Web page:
Years ago the company I worked for would patch the majority of our servers one Friday night each month. The Microsoft patches for the month, and other software patches, would be bundled up into SMS (Systems Management Server) packages and deployed to thousands of servers. We had an amazing administrator who built these packages, and it was quite an experience to walk into the data center and hear thousands of servers shut down and fans spin down for a moment before rebooting.
That was the smoothest deployment system for vendor patches, but I worked in another place that deployed changes to a web application (the system that generated all our revenue and paid our salaries) every Wednesday night. We did this for over 18 months, over 70 deployments, pushing out changes on a consistent basis. We only rolled back three times, but we did roll back three times.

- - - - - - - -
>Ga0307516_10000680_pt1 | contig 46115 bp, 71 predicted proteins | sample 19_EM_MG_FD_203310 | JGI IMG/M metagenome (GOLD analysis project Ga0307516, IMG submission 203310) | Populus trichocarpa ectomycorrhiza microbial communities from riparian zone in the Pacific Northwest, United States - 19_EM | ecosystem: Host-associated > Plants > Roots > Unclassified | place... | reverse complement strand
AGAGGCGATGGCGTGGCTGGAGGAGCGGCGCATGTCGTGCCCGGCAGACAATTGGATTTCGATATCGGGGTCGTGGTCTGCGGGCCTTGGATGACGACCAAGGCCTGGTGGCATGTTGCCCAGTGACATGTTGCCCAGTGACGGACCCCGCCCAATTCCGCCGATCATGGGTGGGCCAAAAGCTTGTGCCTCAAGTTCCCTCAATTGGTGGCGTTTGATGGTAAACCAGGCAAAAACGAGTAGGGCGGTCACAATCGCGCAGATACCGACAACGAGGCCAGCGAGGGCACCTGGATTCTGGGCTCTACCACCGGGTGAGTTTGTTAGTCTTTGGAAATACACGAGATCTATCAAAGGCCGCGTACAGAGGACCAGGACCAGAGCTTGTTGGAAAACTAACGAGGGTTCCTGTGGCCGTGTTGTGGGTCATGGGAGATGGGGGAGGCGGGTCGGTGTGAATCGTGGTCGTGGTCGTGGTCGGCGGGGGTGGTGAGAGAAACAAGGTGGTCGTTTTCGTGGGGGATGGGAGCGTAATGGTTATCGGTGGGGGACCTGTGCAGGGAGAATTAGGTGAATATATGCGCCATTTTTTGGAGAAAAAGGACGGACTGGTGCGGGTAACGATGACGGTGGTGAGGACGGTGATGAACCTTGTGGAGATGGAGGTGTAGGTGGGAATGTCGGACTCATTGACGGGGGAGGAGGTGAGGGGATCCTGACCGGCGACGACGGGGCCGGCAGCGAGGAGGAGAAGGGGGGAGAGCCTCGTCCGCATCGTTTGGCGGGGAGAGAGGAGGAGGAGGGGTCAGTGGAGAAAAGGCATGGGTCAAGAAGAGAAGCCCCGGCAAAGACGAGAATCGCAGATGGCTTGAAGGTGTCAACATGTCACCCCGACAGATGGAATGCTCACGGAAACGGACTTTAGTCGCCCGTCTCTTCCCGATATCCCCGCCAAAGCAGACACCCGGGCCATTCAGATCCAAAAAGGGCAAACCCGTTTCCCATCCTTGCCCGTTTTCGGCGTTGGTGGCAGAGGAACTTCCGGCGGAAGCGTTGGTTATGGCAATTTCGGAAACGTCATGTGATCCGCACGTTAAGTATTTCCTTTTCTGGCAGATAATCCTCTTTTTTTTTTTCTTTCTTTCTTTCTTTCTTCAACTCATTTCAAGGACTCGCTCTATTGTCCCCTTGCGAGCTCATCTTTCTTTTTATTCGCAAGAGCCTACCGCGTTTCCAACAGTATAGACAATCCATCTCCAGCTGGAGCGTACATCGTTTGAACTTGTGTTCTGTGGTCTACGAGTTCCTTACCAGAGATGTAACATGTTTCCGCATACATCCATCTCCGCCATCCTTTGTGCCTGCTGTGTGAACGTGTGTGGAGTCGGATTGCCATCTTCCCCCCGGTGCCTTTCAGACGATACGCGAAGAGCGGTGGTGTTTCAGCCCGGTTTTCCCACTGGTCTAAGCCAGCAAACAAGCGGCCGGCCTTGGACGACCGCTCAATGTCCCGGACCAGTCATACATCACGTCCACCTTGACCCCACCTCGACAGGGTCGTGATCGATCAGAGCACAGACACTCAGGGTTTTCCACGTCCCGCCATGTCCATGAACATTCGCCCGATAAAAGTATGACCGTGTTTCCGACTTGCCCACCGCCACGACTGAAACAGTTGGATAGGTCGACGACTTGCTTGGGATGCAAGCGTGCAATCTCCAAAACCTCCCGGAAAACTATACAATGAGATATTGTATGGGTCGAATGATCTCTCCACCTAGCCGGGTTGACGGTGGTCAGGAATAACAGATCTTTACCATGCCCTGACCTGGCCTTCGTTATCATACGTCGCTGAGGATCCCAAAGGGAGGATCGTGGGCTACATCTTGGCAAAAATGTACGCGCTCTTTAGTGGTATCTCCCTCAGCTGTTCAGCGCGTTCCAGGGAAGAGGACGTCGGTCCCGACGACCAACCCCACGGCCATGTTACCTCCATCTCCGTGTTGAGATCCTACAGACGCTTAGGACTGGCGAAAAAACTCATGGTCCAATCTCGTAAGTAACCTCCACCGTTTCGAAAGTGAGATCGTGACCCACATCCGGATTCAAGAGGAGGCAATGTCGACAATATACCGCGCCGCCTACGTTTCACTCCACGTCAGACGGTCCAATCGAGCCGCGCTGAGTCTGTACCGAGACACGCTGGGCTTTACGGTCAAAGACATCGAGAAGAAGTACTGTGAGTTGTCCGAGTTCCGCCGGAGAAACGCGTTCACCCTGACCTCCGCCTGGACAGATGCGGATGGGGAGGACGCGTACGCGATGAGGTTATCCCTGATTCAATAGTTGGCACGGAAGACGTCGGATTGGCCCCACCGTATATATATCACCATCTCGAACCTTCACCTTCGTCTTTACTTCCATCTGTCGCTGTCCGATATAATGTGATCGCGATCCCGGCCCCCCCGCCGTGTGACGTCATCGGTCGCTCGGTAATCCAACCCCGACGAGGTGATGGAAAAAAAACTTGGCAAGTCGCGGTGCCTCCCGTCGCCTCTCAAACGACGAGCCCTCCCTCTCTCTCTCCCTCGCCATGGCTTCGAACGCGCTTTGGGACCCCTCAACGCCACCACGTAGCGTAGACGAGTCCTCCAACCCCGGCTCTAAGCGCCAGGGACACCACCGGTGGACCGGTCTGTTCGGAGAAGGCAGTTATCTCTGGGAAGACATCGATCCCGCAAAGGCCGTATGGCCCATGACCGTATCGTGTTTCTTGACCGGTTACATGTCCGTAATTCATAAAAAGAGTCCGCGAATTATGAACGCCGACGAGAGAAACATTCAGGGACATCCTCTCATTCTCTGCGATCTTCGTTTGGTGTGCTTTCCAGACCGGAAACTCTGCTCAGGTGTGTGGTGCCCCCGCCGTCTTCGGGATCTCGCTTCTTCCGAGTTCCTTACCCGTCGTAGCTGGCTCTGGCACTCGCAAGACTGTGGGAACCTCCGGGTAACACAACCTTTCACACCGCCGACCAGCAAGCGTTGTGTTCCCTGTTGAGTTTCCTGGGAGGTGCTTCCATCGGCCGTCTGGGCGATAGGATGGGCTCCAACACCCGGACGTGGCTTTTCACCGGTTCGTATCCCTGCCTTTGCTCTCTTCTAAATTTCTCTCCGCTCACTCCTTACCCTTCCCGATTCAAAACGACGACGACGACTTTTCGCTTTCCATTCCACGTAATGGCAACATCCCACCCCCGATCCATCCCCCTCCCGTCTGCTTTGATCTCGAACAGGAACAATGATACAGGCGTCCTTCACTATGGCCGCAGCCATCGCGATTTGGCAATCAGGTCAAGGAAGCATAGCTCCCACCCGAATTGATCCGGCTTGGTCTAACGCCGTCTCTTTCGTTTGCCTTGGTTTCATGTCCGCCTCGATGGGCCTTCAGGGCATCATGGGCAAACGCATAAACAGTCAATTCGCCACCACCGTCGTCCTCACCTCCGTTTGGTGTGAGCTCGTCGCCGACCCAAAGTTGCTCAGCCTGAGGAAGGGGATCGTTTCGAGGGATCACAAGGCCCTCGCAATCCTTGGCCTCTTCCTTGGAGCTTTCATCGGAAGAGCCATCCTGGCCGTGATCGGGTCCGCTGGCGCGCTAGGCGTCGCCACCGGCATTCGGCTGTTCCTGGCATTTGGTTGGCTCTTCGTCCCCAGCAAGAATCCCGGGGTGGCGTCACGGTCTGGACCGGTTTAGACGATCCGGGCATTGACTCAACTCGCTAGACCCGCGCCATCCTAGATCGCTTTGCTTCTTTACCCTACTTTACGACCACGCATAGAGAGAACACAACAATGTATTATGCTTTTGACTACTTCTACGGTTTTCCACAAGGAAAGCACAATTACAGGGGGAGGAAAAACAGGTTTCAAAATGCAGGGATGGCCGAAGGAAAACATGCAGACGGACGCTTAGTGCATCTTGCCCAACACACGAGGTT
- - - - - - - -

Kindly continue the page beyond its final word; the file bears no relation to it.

Other jobs have had various levels of success at deploying changes. Many of the companies worked with the ad hoc, patch one machine at a time manually, process. Not very efficient, and probably not even possible at the numbers of systems many companies have today. I wanted to ask you this week how successful your company is.
How often do you have problems during the deployment of some software change?
Do you think that you have issues more often than not? Do you roll back when you have issues? I doubt that. In my experience, even broken deployments are often pushed forward, with the expectation that developers, vendors, or admins will fix things over the next few days. I've never thought that was a good plan, since we often fine broken features limping along for months or years, but organizational momentum can be hard to slow down.
Let us know if you think you work inside of a smooth, strong deployment process, or one that's more fragile and brittle.
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